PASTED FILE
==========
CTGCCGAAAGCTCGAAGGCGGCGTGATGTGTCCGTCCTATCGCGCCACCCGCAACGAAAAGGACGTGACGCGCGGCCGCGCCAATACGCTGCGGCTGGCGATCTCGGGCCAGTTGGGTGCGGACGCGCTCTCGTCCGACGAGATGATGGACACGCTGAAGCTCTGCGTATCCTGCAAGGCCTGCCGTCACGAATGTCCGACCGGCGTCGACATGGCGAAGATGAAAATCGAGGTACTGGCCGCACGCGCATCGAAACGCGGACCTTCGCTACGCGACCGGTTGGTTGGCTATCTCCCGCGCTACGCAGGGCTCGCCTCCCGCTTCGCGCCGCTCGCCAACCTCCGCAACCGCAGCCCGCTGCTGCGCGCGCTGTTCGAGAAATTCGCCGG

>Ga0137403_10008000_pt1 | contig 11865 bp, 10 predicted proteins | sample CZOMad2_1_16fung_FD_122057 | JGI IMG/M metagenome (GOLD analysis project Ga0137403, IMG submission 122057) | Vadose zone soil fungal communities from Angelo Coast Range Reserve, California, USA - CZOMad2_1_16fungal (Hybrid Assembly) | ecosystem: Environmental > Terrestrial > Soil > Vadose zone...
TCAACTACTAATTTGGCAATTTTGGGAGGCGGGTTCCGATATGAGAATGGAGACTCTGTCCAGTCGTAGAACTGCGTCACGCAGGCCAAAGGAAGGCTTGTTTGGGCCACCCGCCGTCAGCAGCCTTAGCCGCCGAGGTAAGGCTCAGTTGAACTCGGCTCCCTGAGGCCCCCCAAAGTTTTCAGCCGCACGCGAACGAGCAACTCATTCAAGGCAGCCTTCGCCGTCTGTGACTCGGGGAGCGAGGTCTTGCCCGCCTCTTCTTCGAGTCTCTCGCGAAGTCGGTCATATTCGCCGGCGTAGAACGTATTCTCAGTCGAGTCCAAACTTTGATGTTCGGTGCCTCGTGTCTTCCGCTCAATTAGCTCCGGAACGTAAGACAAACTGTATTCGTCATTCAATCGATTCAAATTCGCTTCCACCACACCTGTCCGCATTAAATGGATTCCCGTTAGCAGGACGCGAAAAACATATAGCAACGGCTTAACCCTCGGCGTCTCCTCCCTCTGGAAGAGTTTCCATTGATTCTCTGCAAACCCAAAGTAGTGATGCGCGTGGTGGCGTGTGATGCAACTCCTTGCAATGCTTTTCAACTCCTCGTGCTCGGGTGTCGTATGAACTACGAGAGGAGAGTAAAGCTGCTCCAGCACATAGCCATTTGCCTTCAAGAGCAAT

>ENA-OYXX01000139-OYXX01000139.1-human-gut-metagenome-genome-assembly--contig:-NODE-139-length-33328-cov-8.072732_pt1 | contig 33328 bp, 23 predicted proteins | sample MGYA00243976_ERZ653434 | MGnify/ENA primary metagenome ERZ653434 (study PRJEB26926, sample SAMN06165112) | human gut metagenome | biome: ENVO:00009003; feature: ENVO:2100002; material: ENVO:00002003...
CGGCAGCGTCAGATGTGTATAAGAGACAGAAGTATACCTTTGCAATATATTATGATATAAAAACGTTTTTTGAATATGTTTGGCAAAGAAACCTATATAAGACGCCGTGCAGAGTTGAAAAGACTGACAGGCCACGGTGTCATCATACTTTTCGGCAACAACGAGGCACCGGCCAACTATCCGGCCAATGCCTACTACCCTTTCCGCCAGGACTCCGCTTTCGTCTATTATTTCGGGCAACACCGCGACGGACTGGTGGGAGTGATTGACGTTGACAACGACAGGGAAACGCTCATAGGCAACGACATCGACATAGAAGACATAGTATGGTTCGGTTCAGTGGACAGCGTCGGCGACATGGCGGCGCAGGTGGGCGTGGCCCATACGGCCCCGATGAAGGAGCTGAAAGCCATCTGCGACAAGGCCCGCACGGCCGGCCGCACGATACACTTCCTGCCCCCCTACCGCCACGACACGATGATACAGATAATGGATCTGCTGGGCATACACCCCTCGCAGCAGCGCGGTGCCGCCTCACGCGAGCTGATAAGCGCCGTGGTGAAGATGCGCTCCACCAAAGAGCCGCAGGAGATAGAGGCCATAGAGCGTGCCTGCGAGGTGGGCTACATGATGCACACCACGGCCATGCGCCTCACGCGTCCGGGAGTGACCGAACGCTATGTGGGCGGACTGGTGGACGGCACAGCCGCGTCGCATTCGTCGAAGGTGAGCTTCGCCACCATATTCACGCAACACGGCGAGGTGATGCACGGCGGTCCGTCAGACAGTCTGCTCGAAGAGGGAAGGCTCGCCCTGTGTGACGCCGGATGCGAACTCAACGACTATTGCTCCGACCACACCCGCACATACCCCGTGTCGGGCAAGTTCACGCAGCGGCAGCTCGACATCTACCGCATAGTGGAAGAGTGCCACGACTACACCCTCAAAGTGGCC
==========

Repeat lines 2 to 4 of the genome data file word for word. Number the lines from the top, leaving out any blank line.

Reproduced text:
>Ga0137403_10008000_pt1 | contig 11865 bp, 10 predicted proteins | sample CZOMad2_1_16fung_FD_122057 | JGI IMG/M metagenome (GOLD analysis project Ga0137403, IMG submission 122057) | Vadose zone soil fungal communities from Angelo Coast Range Reserve, California, USA - CZOMad2_1_16fungal (Hybrid Assembly) | ecosystem: Environmental > Terrestrial > Soil > Vadose zone...
TCAACTACTAATTTGGCAATTTTGGGAGGCGGGTTCCGATATGAGAATGGAGACTCTGTCCAGTCGTAGAACTGCGTCACGCAGGCCAAAGGAAGGCTTGTTTGGGCCACCCGCCGTCAGCAGCCTTAGCCGCCGAGGTAAGGCTCAGTTGAACTCGGCTCCCTGAGGCCCCCCAAAGTTTTCAGCCGCACGCGAACGAGCAACTCATTCAAGGCAGCCTTCGCCGTCTGTGACTCGGGGAGCGAGGTCTTGCCCGCCTCTTCTTCGAGTCTCTCGCGAAGTCGGTCATATTCGCCGGCGTAGAACGTATTCTCAGTCGAGTCCAAACTTTGATGTTCGGTGCCTCGTGTCTTCCGCTCAATTAGCTCCGGAACGTAAGACAAACTGTATTCGTCATTCAATCGATTCAAATTCGCTTCCACCACACCTGTCCGCATTAAATGGATTCCCGTTAGCAGGACGCGAAAAACATATAGCAACGGCTTAACCCTCGGCGTCTCCTCCCTCTGGAAGAGTTTCCATTGATTCTCTGCAAACCCAAAGTAGTGATGCGCGTGGTGGCGTGTGATGCAACTCCTTGCAATGCTTTTCAACTCCTCGTGCTCGGGTGTCGTATGAACTACGAGAGGAGAGTAAAGCTGCTCCAGCACATAGCCATTTGCCTTCAAGAGCAAT

>ENA-OYXX01000139-OYXX01000139.1-human-gut-metagenome-genome-assembly--contig:-NODE-139-length-33328-cov-8.072732_pt1 | contig 33328 bp, 23 predicted proteins | sample MGYA00243976_ERZ653434 | MGnify/ENA primary metagenome ERZ653434 (study PRJEB26926, sample SAMN06165112) | human gut metagenome | biome: ENVO:00009003; feature: ENVO:2100002; material: ENVO:00002003...